The Mind’s Power to Believe It or Not

In looking at the uniformed nature of many belief systems, it seems interesting to explore the possibilities of both beliefs and disbeliefs according to the nature of the individual.  When we look at people who believe in a given thing, they often feel strongly about it despite the fact that emotion may not inherently be a source for proof.  Likewise, disbelief is similarly expressed by individuals who staunchly oppose the concept.  It is perhaps one of the most heartening things for a believer in the paranormal when a heated debate becomes emotional on the part of the skeptic.  If reason were the only tool and faith not a factor, emotion would not enter the equation.  Therefore emotion on the part of a skeptic betrays a sense of of reason overwhelmed by a strong inner faith that such an idea cannot exist.

The greatest known skeptic in the true sense of the word in the world was Charles Fort.  Often when people hear Fort’s name they suggest he was a true believer in the paranormal.  This couldn’t be further from the truth.  Fort was skeptical of the widely held assumption of the early 20th century that scientific facts, if sufficiently experimented concluded vastly reaching things about the universe that would never be changed.  Throughout his life he collected facts and anecdotes out of fascination with the strange, and often touted his own belief that reason, while incredibly important, could not be as easily discovered as many scientists suggested.  True reason, it seemed, would have to make accommodations for the absurd and incredibly unlikely.  In fact, given the chaos of the universe and its vastness there is a theory in the paranormal field that the perceived impossible is not impossible at all, but merely extraordinarily unlikely.  Given that hard science cannot prove anything through the scientific method with one hundred percent accuracy, but rather can only prove things to the ability and certainty of human perception, it seems likely that Fort was closer to the truth than many of us ever will be.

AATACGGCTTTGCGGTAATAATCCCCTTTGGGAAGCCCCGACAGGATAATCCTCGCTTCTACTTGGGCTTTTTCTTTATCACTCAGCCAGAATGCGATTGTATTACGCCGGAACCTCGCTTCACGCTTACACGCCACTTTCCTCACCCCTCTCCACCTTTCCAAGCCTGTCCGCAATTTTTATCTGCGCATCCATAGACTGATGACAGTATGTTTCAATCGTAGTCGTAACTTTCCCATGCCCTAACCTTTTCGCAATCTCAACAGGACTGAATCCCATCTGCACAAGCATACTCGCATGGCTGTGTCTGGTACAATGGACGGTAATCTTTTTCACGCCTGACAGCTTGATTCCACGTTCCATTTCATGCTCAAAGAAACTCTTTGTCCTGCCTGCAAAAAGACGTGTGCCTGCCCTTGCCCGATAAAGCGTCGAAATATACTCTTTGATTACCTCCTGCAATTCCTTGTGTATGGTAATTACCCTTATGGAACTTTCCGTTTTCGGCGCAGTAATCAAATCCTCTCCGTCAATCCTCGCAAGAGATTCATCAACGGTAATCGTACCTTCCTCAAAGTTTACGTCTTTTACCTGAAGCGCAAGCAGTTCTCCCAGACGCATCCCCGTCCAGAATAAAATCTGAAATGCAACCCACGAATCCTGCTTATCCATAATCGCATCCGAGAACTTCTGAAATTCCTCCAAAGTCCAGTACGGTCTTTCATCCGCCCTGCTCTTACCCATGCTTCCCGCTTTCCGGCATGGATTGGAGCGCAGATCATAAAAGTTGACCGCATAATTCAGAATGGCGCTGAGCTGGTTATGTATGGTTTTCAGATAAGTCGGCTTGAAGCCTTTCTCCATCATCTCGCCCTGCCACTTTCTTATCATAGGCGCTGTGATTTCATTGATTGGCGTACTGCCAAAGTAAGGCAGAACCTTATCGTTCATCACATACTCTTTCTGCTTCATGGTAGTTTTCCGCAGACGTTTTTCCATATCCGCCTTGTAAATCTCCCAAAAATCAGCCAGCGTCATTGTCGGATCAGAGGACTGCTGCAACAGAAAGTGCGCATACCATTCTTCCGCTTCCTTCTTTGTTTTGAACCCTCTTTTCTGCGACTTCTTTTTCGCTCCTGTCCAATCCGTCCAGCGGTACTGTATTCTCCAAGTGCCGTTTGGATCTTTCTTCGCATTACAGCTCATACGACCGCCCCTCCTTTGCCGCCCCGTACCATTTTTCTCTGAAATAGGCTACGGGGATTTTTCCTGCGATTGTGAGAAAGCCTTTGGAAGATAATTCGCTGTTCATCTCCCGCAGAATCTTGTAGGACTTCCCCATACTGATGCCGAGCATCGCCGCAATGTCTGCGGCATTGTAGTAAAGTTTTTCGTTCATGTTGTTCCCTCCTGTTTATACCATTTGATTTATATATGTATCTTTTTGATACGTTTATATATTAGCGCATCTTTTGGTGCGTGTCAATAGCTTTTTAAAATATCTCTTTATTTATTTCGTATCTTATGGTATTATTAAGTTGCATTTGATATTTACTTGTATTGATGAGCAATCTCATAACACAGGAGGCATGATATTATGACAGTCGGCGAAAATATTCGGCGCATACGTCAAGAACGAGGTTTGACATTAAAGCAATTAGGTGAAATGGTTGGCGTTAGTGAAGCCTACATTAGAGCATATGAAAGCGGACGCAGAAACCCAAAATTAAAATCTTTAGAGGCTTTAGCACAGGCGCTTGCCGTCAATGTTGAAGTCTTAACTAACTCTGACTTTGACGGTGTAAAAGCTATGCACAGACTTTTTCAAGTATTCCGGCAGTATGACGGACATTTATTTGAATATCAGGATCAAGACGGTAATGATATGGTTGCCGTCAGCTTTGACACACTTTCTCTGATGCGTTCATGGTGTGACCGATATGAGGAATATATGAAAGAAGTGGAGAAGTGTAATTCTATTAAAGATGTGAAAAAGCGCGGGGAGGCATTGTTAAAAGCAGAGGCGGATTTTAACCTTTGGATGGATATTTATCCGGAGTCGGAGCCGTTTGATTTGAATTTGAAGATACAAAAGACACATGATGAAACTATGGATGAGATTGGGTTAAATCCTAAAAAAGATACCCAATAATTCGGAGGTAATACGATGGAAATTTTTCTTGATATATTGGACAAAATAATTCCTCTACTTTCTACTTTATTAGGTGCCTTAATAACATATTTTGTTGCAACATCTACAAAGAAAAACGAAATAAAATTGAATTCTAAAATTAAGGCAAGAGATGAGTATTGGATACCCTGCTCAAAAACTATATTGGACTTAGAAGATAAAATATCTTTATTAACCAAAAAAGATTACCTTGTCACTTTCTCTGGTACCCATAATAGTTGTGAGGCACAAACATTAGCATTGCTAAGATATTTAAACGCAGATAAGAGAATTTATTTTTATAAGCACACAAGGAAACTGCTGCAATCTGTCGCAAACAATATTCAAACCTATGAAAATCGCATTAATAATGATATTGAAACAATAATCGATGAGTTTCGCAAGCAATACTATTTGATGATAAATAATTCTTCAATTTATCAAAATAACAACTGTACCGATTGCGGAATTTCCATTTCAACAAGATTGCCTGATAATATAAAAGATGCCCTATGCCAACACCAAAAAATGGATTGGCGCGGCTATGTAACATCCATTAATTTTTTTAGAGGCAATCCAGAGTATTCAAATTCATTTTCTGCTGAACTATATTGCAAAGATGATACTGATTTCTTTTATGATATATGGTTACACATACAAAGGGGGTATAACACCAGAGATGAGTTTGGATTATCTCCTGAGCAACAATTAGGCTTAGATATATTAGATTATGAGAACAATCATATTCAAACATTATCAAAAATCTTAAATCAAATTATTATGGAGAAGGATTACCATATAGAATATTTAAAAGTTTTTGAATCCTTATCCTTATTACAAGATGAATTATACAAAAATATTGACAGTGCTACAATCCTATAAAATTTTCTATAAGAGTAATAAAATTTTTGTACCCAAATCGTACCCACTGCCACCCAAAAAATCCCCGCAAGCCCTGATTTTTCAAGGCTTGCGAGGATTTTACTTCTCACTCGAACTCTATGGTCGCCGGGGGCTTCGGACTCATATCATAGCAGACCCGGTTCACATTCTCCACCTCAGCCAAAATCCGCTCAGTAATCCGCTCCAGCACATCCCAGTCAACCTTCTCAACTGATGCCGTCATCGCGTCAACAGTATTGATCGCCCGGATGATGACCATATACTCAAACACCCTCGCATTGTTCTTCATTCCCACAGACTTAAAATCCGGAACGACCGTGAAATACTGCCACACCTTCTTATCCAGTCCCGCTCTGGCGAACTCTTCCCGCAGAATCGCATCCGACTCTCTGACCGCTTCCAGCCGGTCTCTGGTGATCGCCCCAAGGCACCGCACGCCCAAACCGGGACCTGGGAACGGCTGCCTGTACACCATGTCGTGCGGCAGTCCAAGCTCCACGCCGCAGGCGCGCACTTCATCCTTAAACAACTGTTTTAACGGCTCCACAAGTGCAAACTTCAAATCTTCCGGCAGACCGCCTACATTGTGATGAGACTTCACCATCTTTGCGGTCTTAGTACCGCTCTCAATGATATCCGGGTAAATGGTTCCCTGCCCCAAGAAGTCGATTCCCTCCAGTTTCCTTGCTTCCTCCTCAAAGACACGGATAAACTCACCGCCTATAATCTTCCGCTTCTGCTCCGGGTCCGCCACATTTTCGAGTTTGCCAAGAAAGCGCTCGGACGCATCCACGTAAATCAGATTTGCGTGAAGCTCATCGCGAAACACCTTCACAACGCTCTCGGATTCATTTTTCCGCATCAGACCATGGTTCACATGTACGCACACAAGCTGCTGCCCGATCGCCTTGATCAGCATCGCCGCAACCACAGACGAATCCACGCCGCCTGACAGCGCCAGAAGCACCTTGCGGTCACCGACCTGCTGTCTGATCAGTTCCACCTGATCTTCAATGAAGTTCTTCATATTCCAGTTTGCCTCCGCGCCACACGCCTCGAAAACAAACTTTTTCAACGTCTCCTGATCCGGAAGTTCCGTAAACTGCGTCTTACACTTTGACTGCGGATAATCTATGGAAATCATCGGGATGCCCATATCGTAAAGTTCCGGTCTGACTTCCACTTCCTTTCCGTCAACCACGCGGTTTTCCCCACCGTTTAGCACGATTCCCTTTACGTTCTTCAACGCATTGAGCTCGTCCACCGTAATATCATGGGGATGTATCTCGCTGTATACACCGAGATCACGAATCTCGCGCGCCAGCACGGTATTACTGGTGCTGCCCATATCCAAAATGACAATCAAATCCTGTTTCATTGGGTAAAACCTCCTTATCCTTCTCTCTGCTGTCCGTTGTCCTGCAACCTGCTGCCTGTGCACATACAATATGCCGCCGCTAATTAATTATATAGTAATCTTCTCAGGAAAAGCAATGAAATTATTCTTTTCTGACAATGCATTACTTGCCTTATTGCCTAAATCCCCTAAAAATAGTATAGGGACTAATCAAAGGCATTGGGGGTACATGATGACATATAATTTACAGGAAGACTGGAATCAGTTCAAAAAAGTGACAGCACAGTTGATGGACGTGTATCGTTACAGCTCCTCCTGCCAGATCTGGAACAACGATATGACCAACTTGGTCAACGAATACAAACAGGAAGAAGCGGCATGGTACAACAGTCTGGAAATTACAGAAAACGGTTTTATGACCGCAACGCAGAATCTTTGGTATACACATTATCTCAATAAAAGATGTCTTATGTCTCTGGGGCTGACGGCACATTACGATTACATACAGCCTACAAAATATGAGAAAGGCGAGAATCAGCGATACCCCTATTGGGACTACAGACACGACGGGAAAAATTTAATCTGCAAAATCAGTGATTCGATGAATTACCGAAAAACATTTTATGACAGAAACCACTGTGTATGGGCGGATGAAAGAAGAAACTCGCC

Of course this doesn’t mean that the whole of science is flawed.  It is the very determination and staunch belief that makes science such a huge success.  Without making concessions, scientists can build upon previously held theories with the assumption that they are correct because they are held to such a high standard before they can be “proven.”  For this reason it’s easy to understand why a subject like the paranormal would be so difficult by nature to prove if they were simply the exceptions to the rule.  Of course observational evidence should still be able to be gathered, but observational evidence is often criticized for its low quality.  Meanwhile, most high quality hoaxes keep the idea that high quality evidence through current means is possible, alive.  Of course these very high quality hoaxes work under the assumption that such evidence is possible and therefore at once reduce the credibility of low quality genuine anomalies being documented that work outside the realm of what is considered by “skeptics” possible.  The very idea that a “skeptic” would have a uniformed opinion of all things paranormal suggests a sort of dogmatic conviction that there is something commonly held (and therefore right) and any deviation is the exception (and therefore wrong.)